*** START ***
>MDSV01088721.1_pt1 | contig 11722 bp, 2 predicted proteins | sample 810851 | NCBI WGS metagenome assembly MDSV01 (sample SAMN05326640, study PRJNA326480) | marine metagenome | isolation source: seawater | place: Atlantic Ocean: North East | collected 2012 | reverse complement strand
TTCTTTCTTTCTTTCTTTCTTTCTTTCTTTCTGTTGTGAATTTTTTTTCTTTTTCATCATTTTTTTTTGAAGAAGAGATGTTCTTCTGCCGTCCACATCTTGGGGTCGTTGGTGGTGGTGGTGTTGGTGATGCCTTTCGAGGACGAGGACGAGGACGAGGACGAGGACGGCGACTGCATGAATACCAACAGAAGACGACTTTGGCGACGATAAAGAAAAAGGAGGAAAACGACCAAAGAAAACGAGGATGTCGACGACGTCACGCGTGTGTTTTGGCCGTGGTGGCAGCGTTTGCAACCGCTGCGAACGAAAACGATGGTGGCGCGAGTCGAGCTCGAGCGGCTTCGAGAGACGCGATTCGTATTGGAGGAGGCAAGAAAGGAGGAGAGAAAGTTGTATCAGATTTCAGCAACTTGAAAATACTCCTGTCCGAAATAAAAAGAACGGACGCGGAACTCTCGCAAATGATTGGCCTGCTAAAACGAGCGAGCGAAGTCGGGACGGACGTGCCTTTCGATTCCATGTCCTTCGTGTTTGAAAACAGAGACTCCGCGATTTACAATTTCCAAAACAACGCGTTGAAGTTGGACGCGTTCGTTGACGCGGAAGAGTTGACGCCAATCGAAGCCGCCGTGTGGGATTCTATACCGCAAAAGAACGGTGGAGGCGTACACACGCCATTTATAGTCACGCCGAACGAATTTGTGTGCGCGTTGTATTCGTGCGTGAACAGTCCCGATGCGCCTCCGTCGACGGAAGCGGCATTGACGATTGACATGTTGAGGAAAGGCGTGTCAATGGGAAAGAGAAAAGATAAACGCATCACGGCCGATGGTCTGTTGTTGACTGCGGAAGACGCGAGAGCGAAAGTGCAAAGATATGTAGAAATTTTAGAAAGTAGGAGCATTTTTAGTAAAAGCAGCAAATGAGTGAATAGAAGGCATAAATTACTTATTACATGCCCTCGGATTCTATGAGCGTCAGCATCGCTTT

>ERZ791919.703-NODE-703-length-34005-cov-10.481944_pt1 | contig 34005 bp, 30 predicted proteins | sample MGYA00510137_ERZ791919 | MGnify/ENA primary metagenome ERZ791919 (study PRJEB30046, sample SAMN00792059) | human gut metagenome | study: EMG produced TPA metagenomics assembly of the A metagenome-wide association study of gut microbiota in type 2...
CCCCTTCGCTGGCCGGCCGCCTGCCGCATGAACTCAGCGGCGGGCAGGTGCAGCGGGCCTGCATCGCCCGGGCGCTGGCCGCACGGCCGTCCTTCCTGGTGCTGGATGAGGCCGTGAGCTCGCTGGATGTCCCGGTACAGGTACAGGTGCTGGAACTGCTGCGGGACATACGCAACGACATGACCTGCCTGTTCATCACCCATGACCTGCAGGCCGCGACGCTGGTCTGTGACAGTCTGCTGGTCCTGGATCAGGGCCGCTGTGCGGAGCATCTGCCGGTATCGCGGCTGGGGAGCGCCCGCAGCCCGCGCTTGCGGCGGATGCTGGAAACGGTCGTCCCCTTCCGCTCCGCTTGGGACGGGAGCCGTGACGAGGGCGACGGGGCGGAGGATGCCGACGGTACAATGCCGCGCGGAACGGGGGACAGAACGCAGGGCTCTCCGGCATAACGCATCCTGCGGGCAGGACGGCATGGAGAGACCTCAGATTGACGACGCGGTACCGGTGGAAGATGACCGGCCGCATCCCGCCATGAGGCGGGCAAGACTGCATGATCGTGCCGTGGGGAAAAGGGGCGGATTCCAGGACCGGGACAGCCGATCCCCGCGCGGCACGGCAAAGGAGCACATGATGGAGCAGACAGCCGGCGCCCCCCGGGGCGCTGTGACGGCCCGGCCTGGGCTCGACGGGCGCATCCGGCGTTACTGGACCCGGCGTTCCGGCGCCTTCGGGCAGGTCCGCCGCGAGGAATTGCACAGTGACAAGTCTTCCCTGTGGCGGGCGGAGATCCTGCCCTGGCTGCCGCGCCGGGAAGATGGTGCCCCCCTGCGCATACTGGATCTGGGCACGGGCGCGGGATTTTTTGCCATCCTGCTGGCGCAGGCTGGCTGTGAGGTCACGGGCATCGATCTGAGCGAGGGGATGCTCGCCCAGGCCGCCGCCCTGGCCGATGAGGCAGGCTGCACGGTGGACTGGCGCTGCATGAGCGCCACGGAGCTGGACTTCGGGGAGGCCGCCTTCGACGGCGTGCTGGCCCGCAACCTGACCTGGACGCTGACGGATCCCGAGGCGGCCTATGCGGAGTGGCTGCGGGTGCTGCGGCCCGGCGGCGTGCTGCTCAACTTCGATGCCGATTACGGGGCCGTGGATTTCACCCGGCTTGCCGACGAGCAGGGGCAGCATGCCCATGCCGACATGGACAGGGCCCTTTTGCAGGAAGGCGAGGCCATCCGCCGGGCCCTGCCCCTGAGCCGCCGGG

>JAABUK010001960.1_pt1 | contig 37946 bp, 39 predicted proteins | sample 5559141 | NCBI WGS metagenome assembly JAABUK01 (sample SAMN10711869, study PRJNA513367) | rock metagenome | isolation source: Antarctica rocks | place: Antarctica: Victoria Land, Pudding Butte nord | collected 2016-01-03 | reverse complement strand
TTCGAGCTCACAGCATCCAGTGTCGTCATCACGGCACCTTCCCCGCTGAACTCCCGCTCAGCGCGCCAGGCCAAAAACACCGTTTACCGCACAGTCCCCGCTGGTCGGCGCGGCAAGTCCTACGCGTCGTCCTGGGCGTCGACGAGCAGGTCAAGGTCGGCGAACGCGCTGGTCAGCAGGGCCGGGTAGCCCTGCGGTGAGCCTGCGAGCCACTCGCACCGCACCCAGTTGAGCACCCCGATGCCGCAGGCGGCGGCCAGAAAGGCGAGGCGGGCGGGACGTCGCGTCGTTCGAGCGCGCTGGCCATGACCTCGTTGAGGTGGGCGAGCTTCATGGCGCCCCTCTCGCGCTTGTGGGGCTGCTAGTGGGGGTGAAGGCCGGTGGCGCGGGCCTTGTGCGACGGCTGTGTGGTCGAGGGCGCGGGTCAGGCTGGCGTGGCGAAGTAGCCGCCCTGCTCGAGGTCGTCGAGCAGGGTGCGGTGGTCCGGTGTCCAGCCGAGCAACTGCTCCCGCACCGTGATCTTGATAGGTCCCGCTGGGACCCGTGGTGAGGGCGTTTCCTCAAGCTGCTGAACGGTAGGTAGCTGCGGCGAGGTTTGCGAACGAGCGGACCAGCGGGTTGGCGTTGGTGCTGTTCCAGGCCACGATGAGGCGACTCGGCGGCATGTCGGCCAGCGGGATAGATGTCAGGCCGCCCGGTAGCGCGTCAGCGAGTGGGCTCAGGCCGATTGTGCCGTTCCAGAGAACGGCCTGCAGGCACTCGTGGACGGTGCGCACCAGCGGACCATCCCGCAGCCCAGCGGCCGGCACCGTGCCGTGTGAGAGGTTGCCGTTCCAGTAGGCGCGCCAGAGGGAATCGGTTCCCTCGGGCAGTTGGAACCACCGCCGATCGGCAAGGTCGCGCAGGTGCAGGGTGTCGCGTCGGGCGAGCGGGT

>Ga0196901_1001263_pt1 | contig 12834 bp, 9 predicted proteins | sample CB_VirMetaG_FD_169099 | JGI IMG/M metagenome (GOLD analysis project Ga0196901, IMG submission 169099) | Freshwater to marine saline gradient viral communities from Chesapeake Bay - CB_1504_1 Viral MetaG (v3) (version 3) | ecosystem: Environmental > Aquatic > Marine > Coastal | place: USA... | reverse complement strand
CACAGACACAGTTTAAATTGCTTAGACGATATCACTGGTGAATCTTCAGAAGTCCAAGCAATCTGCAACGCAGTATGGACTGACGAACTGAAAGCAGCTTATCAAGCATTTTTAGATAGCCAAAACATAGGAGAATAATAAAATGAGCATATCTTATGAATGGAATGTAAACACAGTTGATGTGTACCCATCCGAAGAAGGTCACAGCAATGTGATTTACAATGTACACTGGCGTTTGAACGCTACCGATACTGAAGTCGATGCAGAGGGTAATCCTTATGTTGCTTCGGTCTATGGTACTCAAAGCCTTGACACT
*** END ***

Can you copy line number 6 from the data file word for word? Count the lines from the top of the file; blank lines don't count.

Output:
TTCGAGCTCACAGCATCCAGTGTCGTCATCACGGCACCTTCCCCGCTGAACTCCCGCTCAGCGCGCCAGGCCAAAAACACCGTTTACCGCACAGTCCCCGCTGGTCGGCGCGGCAAGTCCTACGCGTCGTCCTGGGCGTCGACGAGCAGGTCAAGGTCGGCGAACGCGCTGGTCAGCAGGGCCGGGTAGCCCTGCGGTGAGCCTGCGAGCCACTCGCACCGCACCCAGTTGAGCACCCCGATGCCGCAGGCGGCGGCCAGAAAGGCGAGGCGGGCGGGACGTCGCGTCGTTCGAGCGCGCTGGCCATGACCTCGTTGAGGTGGGCGAGCTTCATGGCGCCCCTCTCGCGCTTGTGGGGCTGCTAGTGGGGGTGAAGGCCGGTGGCGCGGGCCTTGTGCGACGGCTGTGTGGTCGAGGGCGCGGGTCAGGCTGGCGTGGCGAAGTAGCCGCCCTGCTCGAGGTCGTCGAGCAGGGTGCGGTGGTCCGGTGTCCAGCCGAGCAACTGCTCCCGCACCGTGATCTTGATAGGTCCCGCTGGGACCCGTGGTGAGGGCGTTTCCTCAAGCTGCTGAACGGTAGGTAGCTGCGGCGAGGTTTGCGAACGAGCGGACCAGCGGGTTGGCGTTGGTGCTGTTCCAGGCCACGATGAGGCGACTCGGCGGCATGTCGGCCAGCGGGATAGATGTCAGGCCGCCCGGTAGCGCGTCAGCGAGTGGGCTCAGGCCGATTGTGCCGTTCCAGAGAACGGCCTGCAGGCACTCGTGGACGGTGCGCACCAGCGGACCATCCCGCAGCCCAGCGGCCGGCACCGTGCCGTGTGAGAGGTTGCCGTTCCAGTAGGCGCGCCAGAGGGAATCGGTTCCCTCGGGCAGTTGGAACCACCGCCGATCGGCAAGGTCGCGCAGGTGCAGGGTGTCGCGTCGGGCGAGCGGGT